If you press hard enough, singer/songwriter/guitarist Chuck McDermott will tell you stories. Performing at the infamous Lone Star Cafe with Johnny Cash in the balcony. Hitting the stage with Freddie Fender. Recording in Malibu with John Stewart. Singing harmonies with Linda Ronstadt and Lindsay Buckingham. But the past is not his preferred tense. He’d rather talk about today. All the years in between the time he broke on to the scene in 1971 and today have given him a voice, both literally and figuratively. His rich honey/whiskey voice is evocative, silky and gritty, perfectly suited to the original music he’s penning now.
He jokes that his recent songwriting pokes around in dark places: human frailty, deception, apocalyptic weather – general mayhem. But it’s really an exploration of what he calls “finding the light inside the dark”. It’s his wry way of reminding (perhaps himself) that inside the tumult there can be wonder, gratitude, and even serenity. They’re lyrics he fully admits he wasn’t ready to write until now.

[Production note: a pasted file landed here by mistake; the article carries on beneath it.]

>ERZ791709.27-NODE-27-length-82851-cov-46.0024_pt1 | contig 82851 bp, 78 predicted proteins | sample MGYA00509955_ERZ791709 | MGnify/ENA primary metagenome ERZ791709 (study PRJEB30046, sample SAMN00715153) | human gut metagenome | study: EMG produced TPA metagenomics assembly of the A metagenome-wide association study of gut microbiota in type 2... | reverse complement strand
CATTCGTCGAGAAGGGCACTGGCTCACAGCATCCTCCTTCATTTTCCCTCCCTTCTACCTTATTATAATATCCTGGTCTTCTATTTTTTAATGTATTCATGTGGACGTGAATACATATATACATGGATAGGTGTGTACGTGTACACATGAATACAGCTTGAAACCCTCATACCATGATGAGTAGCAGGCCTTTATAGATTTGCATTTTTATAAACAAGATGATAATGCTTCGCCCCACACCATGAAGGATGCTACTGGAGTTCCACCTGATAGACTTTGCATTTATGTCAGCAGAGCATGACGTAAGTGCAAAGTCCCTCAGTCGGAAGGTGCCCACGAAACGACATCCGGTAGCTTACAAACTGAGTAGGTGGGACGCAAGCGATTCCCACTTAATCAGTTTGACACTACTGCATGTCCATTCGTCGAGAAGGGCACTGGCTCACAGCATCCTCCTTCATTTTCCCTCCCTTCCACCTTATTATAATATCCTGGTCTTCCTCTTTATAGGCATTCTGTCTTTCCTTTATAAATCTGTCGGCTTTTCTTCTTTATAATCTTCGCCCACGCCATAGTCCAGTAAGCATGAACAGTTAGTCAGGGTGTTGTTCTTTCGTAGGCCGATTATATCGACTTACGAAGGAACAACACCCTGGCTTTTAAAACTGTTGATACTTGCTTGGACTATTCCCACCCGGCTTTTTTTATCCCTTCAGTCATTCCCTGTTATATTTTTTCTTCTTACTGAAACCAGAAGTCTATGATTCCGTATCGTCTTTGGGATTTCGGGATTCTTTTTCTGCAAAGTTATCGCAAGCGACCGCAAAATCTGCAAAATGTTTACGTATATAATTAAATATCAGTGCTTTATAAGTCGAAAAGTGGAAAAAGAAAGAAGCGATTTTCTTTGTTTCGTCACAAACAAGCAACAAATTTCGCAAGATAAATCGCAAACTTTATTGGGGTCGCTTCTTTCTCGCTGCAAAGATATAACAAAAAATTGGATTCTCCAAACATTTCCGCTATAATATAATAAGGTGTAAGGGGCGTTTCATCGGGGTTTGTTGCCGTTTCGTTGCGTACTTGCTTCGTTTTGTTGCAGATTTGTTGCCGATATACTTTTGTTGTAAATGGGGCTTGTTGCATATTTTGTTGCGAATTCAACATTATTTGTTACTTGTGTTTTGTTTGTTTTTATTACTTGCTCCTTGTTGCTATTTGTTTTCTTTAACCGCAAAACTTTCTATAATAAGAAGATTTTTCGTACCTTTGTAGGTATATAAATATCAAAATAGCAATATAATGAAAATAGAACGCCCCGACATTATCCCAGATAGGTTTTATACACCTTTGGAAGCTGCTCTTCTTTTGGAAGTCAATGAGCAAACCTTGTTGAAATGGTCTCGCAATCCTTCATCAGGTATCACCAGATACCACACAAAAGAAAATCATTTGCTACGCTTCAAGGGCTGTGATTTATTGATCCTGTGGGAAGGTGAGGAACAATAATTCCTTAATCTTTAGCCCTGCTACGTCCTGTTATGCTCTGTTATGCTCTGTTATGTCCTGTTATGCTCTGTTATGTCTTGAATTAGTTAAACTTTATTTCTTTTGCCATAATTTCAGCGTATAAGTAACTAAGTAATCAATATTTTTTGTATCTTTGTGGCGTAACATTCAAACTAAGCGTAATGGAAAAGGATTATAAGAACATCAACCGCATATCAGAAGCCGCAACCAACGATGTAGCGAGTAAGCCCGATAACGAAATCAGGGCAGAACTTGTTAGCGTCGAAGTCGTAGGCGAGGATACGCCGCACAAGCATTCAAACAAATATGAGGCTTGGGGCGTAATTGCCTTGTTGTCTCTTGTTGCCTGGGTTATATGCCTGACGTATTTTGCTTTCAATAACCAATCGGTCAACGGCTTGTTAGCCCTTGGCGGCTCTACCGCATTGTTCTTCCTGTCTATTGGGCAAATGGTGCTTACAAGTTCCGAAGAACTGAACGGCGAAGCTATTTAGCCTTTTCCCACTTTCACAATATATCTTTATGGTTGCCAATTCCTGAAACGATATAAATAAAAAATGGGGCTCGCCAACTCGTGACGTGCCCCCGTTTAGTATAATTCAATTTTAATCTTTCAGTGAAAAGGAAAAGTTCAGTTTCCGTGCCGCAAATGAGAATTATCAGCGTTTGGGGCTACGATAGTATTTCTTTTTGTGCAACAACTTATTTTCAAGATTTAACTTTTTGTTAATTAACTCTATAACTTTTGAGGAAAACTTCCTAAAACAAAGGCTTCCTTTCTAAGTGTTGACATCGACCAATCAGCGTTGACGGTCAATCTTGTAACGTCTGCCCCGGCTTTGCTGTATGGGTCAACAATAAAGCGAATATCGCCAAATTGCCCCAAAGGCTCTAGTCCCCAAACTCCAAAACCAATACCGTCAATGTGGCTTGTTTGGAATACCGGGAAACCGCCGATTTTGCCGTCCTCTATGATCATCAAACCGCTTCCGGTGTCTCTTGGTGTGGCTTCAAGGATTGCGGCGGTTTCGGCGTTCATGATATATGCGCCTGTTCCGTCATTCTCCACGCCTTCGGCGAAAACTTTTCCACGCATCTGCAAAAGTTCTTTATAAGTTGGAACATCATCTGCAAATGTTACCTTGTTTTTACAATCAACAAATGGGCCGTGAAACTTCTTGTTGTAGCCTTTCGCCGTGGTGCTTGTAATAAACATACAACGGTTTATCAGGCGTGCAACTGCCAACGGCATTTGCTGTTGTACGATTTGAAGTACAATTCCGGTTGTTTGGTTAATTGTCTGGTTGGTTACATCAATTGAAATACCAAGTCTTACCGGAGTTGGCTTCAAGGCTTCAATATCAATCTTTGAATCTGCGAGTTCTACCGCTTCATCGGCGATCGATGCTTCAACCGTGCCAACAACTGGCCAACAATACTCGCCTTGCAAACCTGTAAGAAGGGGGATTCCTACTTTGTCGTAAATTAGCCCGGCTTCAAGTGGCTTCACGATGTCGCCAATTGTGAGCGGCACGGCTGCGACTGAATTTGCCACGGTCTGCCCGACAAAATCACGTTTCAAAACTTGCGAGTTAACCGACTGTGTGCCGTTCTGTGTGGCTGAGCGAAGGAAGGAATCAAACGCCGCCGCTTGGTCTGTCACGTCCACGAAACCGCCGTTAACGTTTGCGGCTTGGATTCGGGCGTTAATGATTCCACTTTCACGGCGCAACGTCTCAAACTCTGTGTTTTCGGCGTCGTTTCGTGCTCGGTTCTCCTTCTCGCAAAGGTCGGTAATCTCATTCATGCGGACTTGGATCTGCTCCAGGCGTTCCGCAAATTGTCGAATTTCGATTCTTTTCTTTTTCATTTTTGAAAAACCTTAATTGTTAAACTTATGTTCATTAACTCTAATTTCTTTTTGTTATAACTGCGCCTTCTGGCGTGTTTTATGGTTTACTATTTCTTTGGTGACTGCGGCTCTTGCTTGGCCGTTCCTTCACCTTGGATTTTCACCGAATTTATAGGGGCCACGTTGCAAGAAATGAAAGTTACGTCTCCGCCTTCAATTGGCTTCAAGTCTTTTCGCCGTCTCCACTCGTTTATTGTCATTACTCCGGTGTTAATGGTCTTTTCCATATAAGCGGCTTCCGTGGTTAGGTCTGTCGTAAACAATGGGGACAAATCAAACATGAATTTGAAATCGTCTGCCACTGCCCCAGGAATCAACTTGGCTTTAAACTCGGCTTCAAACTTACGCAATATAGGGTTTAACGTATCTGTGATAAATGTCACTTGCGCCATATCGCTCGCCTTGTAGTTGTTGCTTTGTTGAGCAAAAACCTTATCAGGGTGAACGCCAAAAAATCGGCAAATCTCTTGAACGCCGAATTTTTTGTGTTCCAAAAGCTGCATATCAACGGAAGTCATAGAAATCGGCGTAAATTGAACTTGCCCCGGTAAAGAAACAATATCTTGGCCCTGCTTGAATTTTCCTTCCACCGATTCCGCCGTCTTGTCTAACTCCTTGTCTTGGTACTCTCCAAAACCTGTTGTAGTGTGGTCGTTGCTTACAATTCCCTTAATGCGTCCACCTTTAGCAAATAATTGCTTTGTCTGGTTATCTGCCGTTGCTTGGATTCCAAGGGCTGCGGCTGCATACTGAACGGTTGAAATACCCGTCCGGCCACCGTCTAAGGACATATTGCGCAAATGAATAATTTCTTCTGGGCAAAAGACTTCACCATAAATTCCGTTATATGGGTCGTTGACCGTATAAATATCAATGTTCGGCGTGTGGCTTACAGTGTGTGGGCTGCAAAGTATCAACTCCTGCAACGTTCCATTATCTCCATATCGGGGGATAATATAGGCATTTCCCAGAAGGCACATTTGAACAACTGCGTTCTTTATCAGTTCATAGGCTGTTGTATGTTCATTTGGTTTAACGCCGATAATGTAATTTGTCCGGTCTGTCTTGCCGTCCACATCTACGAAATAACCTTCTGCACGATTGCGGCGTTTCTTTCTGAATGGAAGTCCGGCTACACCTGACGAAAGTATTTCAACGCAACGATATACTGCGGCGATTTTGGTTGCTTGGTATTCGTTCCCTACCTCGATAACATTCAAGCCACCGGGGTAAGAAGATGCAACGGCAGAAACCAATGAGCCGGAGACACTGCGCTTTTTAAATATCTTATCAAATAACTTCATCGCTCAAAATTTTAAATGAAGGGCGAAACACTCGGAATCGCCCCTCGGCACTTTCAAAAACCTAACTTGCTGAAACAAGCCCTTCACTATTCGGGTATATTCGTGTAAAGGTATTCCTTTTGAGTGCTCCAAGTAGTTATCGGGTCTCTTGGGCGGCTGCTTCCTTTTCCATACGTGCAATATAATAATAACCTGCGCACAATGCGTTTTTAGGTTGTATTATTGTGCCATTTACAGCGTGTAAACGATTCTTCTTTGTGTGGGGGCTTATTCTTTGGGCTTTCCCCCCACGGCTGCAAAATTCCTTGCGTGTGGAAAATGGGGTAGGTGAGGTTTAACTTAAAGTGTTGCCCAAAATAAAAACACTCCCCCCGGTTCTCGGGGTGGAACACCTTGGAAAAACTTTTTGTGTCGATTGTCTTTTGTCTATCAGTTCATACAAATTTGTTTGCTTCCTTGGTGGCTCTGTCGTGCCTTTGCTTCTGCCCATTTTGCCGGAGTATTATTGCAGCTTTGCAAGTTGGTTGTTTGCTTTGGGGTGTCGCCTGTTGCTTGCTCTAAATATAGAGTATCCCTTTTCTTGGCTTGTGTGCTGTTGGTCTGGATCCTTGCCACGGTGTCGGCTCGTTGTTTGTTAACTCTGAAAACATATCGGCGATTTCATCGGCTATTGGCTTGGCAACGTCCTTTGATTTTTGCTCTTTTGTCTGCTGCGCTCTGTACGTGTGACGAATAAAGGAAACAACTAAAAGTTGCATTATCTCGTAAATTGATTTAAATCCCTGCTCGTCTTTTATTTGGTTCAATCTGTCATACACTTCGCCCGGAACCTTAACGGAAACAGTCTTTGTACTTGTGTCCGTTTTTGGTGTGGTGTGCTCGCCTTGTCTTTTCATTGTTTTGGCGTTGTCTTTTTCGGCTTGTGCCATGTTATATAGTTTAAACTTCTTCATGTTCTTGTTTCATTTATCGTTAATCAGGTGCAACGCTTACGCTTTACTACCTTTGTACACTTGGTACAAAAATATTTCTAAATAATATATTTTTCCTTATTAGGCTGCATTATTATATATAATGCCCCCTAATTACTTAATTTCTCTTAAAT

Everything from rock guitar to hillbilly fiddle makes it onto this thought-provoking tour de force, but Chuck's heartfelt voice takes center stage. A beautiful, heartfelt album. You don't hear things like this very much anymore.
Boston Globe Music Critic for 28 years
Rock History Professor, Berklee College of Music